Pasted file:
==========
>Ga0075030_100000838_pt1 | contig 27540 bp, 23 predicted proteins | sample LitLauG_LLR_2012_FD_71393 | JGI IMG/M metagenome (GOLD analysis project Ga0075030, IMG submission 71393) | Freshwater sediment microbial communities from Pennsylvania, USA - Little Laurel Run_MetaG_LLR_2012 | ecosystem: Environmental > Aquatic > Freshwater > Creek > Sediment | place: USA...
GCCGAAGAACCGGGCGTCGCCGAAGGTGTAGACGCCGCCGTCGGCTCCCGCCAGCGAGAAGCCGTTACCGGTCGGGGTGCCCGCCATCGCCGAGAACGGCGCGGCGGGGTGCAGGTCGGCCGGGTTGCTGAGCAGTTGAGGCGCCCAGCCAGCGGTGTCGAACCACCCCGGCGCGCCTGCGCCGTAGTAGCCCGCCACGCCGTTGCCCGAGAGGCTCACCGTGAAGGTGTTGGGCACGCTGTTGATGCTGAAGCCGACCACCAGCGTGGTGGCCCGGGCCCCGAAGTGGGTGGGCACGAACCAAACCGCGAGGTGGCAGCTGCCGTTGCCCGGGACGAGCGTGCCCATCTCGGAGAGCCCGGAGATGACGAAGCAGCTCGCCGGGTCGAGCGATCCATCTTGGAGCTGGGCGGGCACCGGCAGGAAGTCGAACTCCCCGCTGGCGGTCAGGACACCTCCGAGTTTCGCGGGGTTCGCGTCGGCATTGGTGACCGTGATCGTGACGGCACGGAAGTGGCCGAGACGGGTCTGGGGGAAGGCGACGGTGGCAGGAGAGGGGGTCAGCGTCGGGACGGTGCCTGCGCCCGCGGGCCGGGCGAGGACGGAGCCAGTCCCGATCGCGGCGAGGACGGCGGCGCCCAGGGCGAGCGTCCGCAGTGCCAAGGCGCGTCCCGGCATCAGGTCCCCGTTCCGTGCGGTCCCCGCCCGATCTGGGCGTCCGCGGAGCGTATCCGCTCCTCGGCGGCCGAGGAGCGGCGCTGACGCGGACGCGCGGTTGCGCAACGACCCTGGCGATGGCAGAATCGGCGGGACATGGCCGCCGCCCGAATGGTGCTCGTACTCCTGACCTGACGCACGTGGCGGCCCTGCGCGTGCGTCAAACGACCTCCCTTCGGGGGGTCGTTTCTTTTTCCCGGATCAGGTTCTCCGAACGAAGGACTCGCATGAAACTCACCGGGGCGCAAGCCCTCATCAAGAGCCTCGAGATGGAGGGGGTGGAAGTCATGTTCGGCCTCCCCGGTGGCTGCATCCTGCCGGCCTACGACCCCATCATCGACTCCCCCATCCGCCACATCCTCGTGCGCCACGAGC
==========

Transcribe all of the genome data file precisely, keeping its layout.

>Ga0075030_100000838_pt1 | contig 27540 bp, 23 predicted proteins | sample LitLauG_LLR_2012_FD_71393 | JGI IMG/M metagenome (GOLD analysis project Ga0075030, IMG submission 71393) | Freshwater sediment microbial communities from Pennsylvania, USA - Little Laurel Run_MetaG_LLR_2012 | ecosystem: Environmental > Aquatic > Freshwater > Creek > Sediment | place: USA...
GCCGAAGAACCGGGCGTCGCCGAAGGTGTAGACGCCGCCGTCGGCTCCCGCCAGCGAGAAGCCGTTACCGGTCGGGGTGCCCGCCATCGCCGAGAACGGCGCGGCGGGGTGCAGGTCGGCCGGGTTGCTGAGCAGTTGAGGCGCCCAGCCAGCGGTGTCGAACCACCCCGGCGCGCCTGCGCCGTAGTAGCCCGCCACGCCGTTGCCCGAGAGGCTCACCGTGAAGGTGTTGGGCACGCTGTTGATGCTGAAGCCGACCACCAGCGTGGTGGCCCGGGCCCCGAAGTGGGTGGGCACGAACCAAACCGCGAGGTGGCAGCTGCCGTTGCCCGGGACGAGCGTGCCCATCTCGGAGAGCCCGGAGATGACGAAGCAGCTCGCCGGGTCGAGCGATCCATCTTGGAGCTGGGCGGGCACCGGCAGGAAGTCGAACTCCCCGCTGGCGGTCAGGACACCTCCGAGTTTCGCGGGGTTCGCGTCGGCATTGGTGACCGTGATCGTGACGGCACGGAAGTGGCCGAGACGGGTCTGGGGGAAGGCGACGGTGGCAGGAGAGGGGGTCAGCGTCGGGACGGTGCCTGCGCCCGCGGGCCGGGCGAGGACGGAGCCAGTCCCGATCGCGGCGAGGACGGCGGCGCCCAGGGCGAGCGTCCGCAGTGCCAAGGCGCGTCCCGGCATCAGGTCCCCGTTCCGTGCGGTCCCCGCCCGATCTGGGCGTCCGCGGAGCGTATCCGCTCCTCGGCGGCCGAGGAGCGGCGCTGACGCGGACGCGCGGTTGCGCAACGACCCTGGCGATGGCAGAATCGGCGGGACATGGCCGCCGCCCGAATGGTGCTCGTACTCCTGACCTGACGCACGTGGCGGCCCTGCGCGTGCGTCAAACGACCTCCCTTCGGGGGGTCGTTTCTTTTTCCCGGATCAGGTTCTCCGAACGAAGGACTCGCATGAAACTCACCGGGGCGCAAGCCCTCATCAAGAGCCTCGAGATGGAGGGGGTGGAAGTCATGTTCGGCCTCCCCGGTGGCTGCATCCTGCCGGCCTACGACCCCATCATCGACTCCCCCATCCGCCACATCCTCGTGCGCCACGAGC